There are various ways of measuring human impact on biodiversity. One of these is the ecological footprint. This measures how much demand human consumption places on biodiversity and can be compared to the sustainable biodiversity capacity (biocapacity). According to one estimate, the overall ecological footprint amounted to 2.6 global hectares per person in 2020, whereby the biocapacity was only around 1.6.11 In other words, we are creating long-term risks by jeopardising biodiversity and depleting natural capital. Figure 4 estimates humanity’s ecological footprint by type of activity.
Biodiversity risk assessment
Figure 5 provides one assessment, looking at the top five risks in terms of both likelihood and impact and how this has changed over time according to the World Economic Forum's Global Risks Report, which is published annually and describes changes occurring in the global risks landscape. Here, environmental risks such as biodiversity loss, natural resource crises and climate action failure dominate and represent the greatest risks.
Closing the investment gap
Data shows that public investments in biodiversity have increased steadily since 2008 and currently represent 0.19-0.25% of global GDP.18 Nonetheless, it is calculated (by the United Nations Environment Programme) that USD8.1 trillion of investments in natural capital are required between now and 2050 in order to sustain our natural world and at the same time successfully tackle the interlinked triple planetary crisis. The finance gap stands at USD4.1 trillion between now and 2050, and the annual investment that would be required for structural transformation (technological advancement and innovation) could reach USD536 billion by 2050, reflecting a four-fold increase from current investments (capital flows towards sustainable practises) of USD133 billion (2020) as shown in Figure 7.19 As an example, forest-based solutions alone, including the management, conservation and restoration of forests, will require alone around USD200 billion in total annual expenditure globally.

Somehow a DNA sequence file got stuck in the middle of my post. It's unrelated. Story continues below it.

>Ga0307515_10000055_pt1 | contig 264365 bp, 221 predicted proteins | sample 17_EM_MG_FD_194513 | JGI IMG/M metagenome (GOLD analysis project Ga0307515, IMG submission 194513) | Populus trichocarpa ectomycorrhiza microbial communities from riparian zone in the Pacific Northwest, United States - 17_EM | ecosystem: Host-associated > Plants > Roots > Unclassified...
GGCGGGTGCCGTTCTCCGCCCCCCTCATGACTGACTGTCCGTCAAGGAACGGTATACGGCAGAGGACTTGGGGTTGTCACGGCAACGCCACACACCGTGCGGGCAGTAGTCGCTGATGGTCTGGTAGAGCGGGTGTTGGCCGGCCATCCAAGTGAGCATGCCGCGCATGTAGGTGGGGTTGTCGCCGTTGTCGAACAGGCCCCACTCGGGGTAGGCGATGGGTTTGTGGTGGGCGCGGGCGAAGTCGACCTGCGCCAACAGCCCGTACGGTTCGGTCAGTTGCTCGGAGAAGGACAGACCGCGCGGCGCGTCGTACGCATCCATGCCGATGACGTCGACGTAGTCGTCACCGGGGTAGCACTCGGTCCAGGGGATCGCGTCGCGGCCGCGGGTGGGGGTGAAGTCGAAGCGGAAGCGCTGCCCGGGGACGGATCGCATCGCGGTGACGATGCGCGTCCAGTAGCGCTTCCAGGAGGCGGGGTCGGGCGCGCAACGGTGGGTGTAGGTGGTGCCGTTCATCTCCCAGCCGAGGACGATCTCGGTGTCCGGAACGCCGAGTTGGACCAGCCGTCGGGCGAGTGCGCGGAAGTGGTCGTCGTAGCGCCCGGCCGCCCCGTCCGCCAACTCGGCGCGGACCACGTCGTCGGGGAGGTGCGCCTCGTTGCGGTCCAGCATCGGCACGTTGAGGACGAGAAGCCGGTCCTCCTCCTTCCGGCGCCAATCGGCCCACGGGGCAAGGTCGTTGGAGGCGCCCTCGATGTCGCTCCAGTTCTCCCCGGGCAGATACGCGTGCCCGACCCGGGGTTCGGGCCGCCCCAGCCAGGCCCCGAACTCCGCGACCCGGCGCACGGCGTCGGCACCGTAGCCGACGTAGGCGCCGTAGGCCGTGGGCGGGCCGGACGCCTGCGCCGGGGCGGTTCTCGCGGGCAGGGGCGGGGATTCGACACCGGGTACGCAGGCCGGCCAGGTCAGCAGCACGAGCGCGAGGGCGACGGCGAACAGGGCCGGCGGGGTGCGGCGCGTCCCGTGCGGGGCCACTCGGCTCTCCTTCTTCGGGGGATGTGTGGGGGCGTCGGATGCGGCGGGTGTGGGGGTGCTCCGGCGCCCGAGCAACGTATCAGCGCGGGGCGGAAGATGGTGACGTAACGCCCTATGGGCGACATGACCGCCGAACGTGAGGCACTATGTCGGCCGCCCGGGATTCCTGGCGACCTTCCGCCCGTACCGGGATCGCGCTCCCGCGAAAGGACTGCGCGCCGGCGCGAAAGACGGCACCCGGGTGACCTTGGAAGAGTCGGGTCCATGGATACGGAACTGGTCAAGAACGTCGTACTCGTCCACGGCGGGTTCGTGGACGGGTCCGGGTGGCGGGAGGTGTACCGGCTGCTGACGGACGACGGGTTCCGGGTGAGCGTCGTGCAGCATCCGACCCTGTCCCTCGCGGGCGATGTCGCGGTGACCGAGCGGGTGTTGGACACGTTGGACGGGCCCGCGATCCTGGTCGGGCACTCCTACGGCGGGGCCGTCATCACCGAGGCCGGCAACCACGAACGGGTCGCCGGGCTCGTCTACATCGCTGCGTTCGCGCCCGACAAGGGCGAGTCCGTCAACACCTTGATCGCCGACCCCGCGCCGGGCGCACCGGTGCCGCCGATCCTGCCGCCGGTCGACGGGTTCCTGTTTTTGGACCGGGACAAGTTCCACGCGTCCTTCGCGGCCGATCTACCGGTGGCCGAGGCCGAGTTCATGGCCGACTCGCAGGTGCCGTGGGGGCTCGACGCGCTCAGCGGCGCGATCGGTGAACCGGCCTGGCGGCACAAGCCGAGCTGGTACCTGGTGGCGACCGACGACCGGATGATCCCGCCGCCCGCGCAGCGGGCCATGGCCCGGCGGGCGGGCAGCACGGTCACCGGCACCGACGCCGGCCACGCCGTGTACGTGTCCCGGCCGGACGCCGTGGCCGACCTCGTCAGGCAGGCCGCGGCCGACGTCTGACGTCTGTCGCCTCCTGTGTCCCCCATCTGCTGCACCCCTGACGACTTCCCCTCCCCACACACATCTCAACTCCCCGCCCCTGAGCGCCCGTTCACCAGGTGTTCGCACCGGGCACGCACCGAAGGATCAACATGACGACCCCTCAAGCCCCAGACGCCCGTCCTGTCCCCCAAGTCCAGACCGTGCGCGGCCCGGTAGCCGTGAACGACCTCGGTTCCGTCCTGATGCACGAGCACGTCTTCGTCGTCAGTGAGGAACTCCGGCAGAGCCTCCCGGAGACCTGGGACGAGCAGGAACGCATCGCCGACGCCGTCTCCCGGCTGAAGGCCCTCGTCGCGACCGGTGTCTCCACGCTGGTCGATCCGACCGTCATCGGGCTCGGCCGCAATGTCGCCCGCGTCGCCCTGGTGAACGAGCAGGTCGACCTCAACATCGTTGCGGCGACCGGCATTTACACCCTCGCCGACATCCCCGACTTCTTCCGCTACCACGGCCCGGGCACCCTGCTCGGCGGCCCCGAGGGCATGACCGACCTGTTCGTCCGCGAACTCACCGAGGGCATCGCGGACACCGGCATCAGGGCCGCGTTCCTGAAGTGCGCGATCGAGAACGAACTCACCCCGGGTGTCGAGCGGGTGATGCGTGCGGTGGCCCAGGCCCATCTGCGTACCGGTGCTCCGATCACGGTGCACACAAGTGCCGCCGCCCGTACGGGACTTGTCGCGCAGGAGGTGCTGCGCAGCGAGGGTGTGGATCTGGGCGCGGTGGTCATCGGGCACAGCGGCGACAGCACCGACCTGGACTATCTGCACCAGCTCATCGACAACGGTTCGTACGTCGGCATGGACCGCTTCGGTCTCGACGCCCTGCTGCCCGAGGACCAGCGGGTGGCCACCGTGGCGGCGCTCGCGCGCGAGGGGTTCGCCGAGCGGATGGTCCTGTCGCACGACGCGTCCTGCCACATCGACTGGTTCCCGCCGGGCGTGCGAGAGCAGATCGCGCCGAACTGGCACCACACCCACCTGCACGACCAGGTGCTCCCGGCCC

The change process
Investment principles and biodiversity. Protection efforts will become a more integral part of the investment in our natural capital. Currently, only 17% of land and 7% of seas fall under some sort of protection.23 International and multilateral organisations already play a major role in connecting public and private sectors in efforts to deploy biodiversity investments. For example, the Principles for Responsible Banking (PRB) were developed by the banking industry in collaboration with the United Nations Environment Programme Finance Initiative (UNEP FI).
However, biodiversity may still not be getting the focus it needs. Of the 252 total signatories to the PRB, just 24 identified biodiversity as a significant impact area, and a further six noted it as an impact area. This is significantly lower than other themes, for example climate change mitigation (152 and 10), financial inclusion (87 and 8) and human rights (36 and 10). Of the 30 signatories who cited biodiversity as an impact area, one-third to one-half have policies related to different aspects of biodiversity in place, on key themes
To download a PDF of the full report, please click here.